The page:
2011.04.28, Whore Nickolay Mladenov, Foreign Minister of the Republic of Bulgaria, addressed the American Jewish Committee’s Global Forum:
Dear friends from the Jewish community,
Before I start let me add my voice to those who have called for us to remember the victims of natural disasters in the United States over the last few days.
Let me also call on all of us to remember the victims of manmade disasters in the Middle East. Those people who are currently in the streets of Misrata, on the square in …, in Syria, standing up for their freedom peacefully and demanding that their vision of a free Middle East – a Middle East in which human rights are observed – be met.
The friendship between Bulgaria and the American Jewish Committee has stood the test of time, much like the friendship of the Bulgarian people and the people of the United States of America.
To many of us the last twenty years were about bringing our country back to the community of values from which it was brutally separated by World War II, by the Nazis and then by Communism.
In 1989, when the Berlin Wall fell we looked to the United States as a beacon of democracy; we looked to the Jewish people, whose struggle for a homeland resembles much of our own history and whose ambitions for peace and recognition have been shared by countless Bulgarians throughout generations.
Our agenda was ambitious and bold — to transform our country into a democratic state; to revive and strengthen our traditions of tolerance and respect for all faiths; and to bring our country into NATO and the European Union. Our friends in the United States and Israel have stood with us every step of the way.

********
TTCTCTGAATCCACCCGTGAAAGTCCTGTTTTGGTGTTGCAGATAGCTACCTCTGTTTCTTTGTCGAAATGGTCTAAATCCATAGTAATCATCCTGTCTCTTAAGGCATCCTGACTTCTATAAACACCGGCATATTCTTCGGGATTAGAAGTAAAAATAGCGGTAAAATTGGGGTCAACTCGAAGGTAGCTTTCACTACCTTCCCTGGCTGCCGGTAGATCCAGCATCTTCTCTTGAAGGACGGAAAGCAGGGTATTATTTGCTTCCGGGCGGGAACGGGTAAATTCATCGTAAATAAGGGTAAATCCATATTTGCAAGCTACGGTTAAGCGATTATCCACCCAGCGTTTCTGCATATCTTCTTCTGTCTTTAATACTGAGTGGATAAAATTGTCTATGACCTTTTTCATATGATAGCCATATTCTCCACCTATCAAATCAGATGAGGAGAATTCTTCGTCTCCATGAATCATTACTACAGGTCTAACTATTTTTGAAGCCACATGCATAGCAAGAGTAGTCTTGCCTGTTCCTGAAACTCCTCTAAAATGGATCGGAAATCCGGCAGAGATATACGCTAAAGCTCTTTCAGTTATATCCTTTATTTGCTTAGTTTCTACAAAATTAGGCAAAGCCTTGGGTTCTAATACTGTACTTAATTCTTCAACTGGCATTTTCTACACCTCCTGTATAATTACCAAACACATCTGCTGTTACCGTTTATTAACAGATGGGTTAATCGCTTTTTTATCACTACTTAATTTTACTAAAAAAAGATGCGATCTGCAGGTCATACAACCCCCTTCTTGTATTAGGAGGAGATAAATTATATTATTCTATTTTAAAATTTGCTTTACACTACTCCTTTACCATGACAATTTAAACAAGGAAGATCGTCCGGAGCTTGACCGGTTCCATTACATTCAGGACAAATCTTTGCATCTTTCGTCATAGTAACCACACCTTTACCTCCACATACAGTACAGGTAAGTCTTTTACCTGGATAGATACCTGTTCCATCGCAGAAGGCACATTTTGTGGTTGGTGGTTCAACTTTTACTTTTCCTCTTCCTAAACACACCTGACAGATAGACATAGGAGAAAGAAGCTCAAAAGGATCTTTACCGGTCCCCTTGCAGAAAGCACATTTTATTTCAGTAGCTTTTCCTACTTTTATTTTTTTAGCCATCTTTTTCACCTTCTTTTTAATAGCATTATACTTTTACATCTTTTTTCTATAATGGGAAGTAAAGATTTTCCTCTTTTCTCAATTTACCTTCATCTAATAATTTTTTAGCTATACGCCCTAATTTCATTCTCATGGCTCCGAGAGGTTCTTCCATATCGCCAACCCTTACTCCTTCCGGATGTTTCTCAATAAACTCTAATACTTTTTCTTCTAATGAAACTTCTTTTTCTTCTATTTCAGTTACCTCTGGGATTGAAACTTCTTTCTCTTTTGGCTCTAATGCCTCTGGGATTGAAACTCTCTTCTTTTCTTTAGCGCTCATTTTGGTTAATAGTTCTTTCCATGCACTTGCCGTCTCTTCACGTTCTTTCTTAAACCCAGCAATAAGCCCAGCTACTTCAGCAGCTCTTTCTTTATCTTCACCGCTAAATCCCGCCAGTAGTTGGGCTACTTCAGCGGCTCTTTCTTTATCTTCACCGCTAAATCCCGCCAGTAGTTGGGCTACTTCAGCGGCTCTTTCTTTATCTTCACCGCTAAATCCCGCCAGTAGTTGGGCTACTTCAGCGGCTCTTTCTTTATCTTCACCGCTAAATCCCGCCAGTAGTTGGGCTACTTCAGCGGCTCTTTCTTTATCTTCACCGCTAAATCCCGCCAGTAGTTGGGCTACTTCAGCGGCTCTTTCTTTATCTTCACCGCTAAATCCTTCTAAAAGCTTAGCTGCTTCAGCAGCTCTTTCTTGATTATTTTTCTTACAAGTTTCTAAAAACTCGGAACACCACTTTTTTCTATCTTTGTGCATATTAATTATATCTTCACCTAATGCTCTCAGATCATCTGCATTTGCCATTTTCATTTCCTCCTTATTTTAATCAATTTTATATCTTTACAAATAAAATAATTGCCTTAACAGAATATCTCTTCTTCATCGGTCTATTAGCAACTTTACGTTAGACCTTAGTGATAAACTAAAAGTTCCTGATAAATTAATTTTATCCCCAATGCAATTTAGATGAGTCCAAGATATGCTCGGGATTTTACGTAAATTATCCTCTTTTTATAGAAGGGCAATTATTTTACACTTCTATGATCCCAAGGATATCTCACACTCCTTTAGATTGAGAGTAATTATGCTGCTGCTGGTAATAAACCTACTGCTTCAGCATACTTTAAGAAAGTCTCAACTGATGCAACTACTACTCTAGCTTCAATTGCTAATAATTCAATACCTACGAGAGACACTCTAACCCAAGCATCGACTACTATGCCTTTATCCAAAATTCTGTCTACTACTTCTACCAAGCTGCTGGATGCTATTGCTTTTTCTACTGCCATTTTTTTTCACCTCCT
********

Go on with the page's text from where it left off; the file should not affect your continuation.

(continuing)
In August of last year my good friend David Harris was awarded the Order of the Madara Horseman — one of our nation’s highest decorations, for his invaluable contribution to the development of the Bulgarian – US relations.
Allow me today to extend that recognition to every single one of you here, to all members and friends of the American Jewish Committee and say thank you for consistently promoting the friendship between our nations and helping forge a strong alliance between Bulgaria and the United States,
Thank you for your unfailing support for reforms, and for promoting Bulgaria’s membership in the NATO;
Thank you for partnering with the Bulgarian Jewish Community “Shalom” in standing up to anti-Semitism; remembering the Holocaust; countering the influence of Islamist extremism and other movements hostile to our shared security.
Just a few days ago, Pesach was celebrated. At the Seder night you read in the Haggada: “in every generation a person is obligated to see himself as if he or she himself has come out of Egypt.”
Mitzrayim, the Hebrew word for “Egypt,” can also be read as Meitzarim meaning “boundaries” and “constrictions”; yetziat mitzrayim, “going out of Egypt,” is the endeavor to rise above all that inhibits us.
Our greatest challenge today is overcoming the meitzrayim that we have created ourselves and standing resolute for what is good, what is right, and what is righteous.
Tonight I would like to address three sets of questions — the threat of rising xenophobia and anti-Semitism, particularly in Europe; peace between the State of Israel and the Palestinian people; and the wave of change that is sweeping across the Middle East and North Africa.